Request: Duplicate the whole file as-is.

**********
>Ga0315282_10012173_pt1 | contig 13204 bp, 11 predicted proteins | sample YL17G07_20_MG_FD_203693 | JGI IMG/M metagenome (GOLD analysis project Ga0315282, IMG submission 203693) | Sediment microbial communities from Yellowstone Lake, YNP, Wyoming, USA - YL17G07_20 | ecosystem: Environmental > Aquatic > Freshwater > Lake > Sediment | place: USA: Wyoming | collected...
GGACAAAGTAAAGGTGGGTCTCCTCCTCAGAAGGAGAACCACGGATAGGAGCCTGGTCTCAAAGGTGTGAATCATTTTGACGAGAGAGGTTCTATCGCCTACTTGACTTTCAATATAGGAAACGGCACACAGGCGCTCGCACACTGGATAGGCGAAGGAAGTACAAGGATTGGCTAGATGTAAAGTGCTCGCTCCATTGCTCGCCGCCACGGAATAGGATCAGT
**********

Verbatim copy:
>Ga0315282_10012173_pt1 | contig 13204 bp, 11 predicted proteins | sample YL17G07_20_MG_FD_203693 | JGI IMG/M metagenome (GOLD analysis project Ga0315282, IMG submission 203693) | Sediment microbial communities from Yellowstone Lake, YNP, Wyoming, USA - YL17G07_20 | ecosystem: Environmental > Aquatic > Freshwater > Lake > Sediment | place: USA: Wyoming | collected...
GGACAAAGTAAAGGTGGGTCTCCTCCTCAGAAGGAGAACCACGGATAGGAGCCTGGTCTCAAAGGTGTGAATCATTTTGACGAGAGAGGTTCTATCGCCTACTTGACTTTCAATATAGGAAACGGCACACAGGCGCTCGCACACTGGATAGGCGAAGGAAGTACAAGGATTGGCTAGATGTAAAGTGCTCGCTCCATTGCTCGCCGCCACGGAATAGGATCAGT